With a new offering, city planners will be able to shift their point of view as they move through the virtual space, and a series of toggle options will add a range of virtual data overlays to the main visual.
Image via Esri
The American Society of Landscape Architects calls virtual reality (VR) a “powerful tool for landscape architects, architects, planners and developers — really anyone involved in designing our built and natural environments.”
The immersive nature of VR, which allows viewers to encounter a simulated 3-D landscape from multiple points of view, can be a boon to city planners. They can use it to redraw streets and neighborhoods, offering real and imagined views of existing and proposed developments.
A recent release from geospatial data and services provider Esri could help to bring VR into play in the civic space. The company recently introduced ArcGIS 360 VR, a virtual reality application for its CityEngine 3-D modeling software.
Some 3,600 organizations already use CityEngine, most of them local governments. The new offering will allow them to generate VR visualizations of CityEngine data, which in turn can be downloaded to smartphones and viewed using a Samsung Gear VR headset.
“We wanted to make the virtual reality experience consumable on a lightweight, mobile device,” said Eric Wittner, CityEngine product manager. “One of the challenges with VR adoption is the heavy hardware requirement. These things are still somewhat of a boutique item, with a high cost, so we wanted a virtual reality environment that works off the devices people already have.”
Users will see a series of spherical photos grafted together and bookmarked. Tapping through scenes, they will be able to shift their point of view as they move through the virtual space. In addition, a series of toggle options will add a range of virtual data overlays to the main visual.
“It may toggle between an-all glass façade versus a mixed material, or there may be views of different ways in which the building sweeps back away from the street to prevent urban canyon effect,” Wittner said. “You could get three or four different designs from multiple architectural firms, and this gives you a way to switch between those easily.”
Esri is not alone in pursuing the possible implementation of VR as a tool in urban planning. Various efforts on the commercial side and in academia suggest this may be a growing area of interest for city technologists.
Real estate technology Vroom shows how VR could be used to deliver aerial views for urban planning purposes. Likewise, VR developer EON Reality describes how builders of the Katara Cultural Village in Doha, Qatar, used VR to visualize future developments.
Academia also is weighing in. Researchers from the University of Illinois at Chicago Urban Data Visualization Lab have published a guide to help steer urban planners through the implementation of virtual reality solutions. UCLA planners meanwhile have used VR to explore campus design ideas. “It gives us extra breadth as a design and visualization tool,” said one campus architect.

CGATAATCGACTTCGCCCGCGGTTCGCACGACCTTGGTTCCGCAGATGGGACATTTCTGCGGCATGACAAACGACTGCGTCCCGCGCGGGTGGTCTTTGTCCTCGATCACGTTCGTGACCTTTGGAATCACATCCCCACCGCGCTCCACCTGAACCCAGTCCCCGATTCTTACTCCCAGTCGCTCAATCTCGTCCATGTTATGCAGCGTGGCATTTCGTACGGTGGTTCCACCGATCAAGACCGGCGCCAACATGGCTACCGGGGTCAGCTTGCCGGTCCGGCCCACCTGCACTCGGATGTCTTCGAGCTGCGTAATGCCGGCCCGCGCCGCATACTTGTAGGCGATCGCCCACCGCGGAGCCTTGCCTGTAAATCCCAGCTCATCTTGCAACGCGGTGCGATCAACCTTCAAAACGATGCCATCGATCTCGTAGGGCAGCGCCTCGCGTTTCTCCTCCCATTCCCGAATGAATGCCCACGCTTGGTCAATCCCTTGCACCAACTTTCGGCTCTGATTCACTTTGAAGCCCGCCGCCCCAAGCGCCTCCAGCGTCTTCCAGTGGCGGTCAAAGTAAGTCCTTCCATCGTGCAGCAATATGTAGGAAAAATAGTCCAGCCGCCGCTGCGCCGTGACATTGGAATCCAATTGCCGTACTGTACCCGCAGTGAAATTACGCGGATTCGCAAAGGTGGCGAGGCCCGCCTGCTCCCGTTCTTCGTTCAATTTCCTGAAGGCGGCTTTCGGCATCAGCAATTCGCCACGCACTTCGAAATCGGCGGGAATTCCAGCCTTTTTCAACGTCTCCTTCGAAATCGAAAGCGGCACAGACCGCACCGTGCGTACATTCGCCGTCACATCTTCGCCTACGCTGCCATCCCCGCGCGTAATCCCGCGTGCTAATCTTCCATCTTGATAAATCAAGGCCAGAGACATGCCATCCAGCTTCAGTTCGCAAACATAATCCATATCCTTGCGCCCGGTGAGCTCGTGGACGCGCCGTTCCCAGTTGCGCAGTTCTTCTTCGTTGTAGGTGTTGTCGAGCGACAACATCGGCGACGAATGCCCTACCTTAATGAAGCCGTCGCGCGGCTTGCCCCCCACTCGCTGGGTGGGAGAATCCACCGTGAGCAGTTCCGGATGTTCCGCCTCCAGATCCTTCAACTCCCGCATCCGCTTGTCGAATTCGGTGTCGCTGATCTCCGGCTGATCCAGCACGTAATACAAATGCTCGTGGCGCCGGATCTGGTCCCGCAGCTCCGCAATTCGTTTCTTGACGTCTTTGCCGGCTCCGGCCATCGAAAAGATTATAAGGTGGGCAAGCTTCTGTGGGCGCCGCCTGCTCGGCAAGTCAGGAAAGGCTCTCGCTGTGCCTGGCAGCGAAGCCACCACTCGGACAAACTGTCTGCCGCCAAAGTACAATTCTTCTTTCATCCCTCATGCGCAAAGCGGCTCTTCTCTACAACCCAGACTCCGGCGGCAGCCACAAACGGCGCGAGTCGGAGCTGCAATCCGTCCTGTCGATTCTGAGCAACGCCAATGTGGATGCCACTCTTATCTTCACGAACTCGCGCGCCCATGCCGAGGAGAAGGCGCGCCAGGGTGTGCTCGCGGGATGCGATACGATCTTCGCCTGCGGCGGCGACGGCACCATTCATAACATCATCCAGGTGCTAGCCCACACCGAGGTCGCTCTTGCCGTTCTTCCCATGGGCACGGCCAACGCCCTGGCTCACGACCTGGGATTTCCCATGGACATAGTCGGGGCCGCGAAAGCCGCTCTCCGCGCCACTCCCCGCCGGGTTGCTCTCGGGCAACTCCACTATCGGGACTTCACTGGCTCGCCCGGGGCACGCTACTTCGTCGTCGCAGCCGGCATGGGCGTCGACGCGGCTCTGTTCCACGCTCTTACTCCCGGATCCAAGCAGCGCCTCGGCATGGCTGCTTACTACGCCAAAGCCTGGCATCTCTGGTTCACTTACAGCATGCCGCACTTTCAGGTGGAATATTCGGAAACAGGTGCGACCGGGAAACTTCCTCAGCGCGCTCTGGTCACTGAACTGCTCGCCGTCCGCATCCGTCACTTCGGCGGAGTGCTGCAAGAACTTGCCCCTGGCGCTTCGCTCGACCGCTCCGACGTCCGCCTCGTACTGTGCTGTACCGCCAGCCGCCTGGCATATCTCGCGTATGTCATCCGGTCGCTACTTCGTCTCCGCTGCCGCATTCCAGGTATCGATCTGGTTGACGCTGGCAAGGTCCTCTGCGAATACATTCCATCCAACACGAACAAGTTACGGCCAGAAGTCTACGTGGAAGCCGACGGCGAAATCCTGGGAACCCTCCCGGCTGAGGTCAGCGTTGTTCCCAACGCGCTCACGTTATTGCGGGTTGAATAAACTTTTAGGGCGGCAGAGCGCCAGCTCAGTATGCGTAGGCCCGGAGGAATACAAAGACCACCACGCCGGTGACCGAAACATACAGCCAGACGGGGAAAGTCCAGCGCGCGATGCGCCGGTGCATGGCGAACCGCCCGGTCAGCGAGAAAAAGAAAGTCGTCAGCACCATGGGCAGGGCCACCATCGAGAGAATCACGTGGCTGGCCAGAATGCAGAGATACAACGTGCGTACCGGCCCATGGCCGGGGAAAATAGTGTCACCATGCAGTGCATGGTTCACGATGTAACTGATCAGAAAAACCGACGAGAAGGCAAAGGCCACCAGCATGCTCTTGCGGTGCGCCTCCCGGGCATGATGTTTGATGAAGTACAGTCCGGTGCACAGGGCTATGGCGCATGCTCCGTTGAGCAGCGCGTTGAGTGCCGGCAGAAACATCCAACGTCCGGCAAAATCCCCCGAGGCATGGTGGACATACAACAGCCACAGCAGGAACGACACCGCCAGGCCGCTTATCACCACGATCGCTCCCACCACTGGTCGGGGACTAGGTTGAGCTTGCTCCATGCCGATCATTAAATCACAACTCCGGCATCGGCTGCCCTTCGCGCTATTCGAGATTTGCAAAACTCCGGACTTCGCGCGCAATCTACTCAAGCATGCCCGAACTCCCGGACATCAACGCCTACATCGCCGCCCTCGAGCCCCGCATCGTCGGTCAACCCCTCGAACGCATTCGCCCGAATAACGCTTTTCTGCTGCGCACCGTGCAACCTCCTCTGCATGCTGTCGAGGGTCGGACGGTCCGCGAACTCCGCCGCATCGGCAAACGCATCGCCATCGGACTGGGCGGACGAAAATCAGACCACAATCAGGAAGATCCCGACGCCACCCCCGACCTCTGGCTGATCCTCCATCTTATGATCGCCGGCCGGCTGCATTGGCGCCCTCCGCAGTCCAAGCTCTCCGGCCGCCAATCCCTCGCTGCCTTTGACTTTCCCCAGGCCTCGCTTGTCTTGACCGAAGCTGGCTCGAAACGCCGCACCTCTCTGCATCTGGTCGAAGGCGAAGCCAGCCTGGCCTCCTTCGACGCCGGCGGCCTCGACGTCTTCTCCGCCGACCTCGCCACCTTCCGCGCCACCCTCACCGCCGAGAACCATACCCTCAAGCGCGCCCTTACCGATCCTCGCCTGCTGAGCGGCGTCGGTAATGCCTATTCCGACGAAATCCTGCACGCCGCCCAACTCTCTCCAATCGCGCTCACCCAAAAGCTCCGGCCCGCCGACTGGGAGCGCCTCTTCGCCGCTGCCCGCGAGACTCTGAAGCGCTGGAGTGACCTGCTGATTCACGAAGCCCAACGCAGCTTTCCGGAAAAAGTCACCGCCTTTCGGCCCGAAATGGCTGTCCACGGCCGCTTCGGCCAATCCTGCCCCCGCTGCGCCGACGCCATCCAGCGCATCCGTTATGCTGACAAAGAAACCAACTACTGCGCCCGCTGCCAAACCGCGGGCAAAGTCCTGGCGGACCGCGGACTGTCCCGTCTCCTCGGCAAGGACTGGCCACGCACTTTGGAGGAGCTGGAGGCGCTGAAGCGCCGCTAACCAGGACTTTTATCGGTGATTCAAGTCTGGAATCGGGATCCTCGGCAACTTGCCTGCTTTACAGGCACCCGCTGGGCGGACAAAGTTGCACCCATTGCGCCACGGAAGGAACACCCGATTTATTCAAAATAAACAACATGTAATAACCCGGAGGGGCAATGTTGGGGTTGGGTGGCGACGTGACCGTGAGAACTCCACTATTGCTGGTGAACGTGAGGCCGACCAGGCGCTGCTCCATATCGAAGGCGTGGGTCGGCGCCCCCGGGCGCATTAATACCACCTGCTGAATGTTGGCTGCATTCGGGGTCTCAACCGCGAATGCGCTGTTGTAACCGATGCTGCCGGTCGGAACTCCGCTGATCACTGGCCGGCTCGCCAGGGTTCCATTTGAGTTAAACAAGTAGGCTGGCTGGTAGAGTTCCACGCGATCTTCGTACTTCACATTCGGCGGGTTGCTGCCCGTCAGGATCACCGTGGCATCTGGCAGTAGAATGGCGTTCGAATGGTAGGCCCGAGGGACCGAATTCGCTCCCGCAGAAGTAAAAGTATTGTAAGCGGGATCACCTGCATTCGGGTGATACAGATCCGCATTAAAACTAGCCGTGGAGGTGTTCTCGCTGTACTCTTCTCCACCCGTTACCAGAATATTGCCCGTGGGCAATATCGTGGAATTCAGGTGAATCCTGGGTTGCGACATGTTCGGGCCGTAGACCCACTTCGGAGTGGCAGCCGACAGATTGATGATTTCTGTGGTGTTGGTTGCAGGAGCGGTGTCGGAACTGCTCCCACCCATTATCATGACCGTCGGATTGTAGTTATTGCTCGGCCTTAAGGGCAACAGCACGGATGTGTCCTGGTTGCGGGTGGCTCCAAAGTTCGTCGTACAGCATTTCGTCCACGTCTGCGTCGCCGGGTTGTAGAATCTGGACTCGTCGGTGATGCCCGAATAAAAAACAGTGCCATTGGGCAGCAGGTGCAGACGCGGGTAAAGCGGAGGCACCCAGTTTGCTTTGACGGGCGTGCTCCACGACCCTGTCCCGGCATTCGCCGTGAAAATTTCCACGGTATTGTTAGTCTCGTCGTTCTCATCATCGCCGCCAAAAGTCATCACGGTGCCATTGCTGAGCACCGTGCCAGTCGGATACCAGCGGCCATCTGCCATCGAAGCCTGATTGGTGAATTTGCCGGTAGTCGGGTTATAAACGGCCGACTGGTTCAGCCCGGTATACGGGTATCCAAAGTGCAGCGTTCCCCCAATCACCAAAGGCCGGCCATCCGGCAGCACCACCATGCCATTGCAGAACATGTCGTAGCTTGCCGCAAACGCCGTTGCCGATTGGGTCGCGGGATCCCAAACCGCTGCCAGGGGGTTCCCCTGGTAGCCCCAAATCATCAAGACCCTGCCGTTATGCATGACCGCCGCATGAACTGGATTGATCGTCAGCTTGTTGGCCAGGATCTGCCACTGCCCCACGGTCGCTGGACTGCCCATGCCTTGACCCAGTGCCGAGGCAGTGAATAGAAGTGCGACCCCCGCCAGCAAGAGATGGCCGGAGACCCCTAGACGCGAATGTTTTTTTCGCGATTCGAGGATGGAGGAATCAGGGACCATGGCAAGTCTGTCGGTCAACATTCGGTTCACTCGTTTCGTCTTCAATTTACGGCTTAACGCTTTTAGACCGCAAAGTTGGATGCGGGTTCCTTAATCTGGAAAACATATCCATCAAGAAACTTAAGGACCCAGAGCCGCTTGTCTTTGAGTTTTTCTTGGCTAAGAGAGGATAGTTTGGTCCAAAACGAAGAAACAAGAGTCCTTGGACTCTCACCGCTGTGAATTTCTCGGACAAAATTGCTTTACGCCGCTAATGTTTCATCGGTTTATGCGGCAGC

Esri envisions a range of possible uses for a GIS-driven VR offering. In the most obvious scenario, planners could create VR mockups to help people understand the potential look and feel of a proposed development effort.
VR might be boon to public safety as well, for example by overlaying hazardous-material data onto floor plans. “Now if I have a fire on the third floor I can look and say: Yes, I see hazard material here, here and here,” Wittner said.
City managers also could create VR experiences with property value and tax data laid over street views. “It could almost be a virtual Zillow, where you could drop yourself into a 360-degree view of any block and get a visual indicator of the value of every property along that street,” he said.
VR could support infrastructure efforts. “If you have good subsurface information for your utilities, you can make the ground transparent in VR and start publishing 360-VRs that show you not just your buildings but where the water and electric and gas line are and where they interface with the surface," Wittner said. "It’s a way of being anywhere without having to be there."
Some cities already are experimenting with VR as a form of civic outreach. Los Angeles for instance offers LA River, a virtual reality smartphone app that lets users explore the river’s history and its ecosystem, while also gaining a view of the potential impact of revitalization efforts.
Esri doesn’t have any U.S. users of its newly launched product, but the company said officials in Zurich, Switzerland, have already used it to demonstrate planning schemes in public meetings.
For 3-D VR technology to succeed in the civic space, Wittner cautioned, city planners will need to think not just about the kinds of views they want to see, but also about the information that will generate those virtual scenes.
“It all comes down to the quality of your data in driving the creation of these scenes. Some cities have really well developed data sets and 3-D models, and that is what you need to really make this work,” he said. “It is only going to look as good as the data that you have.”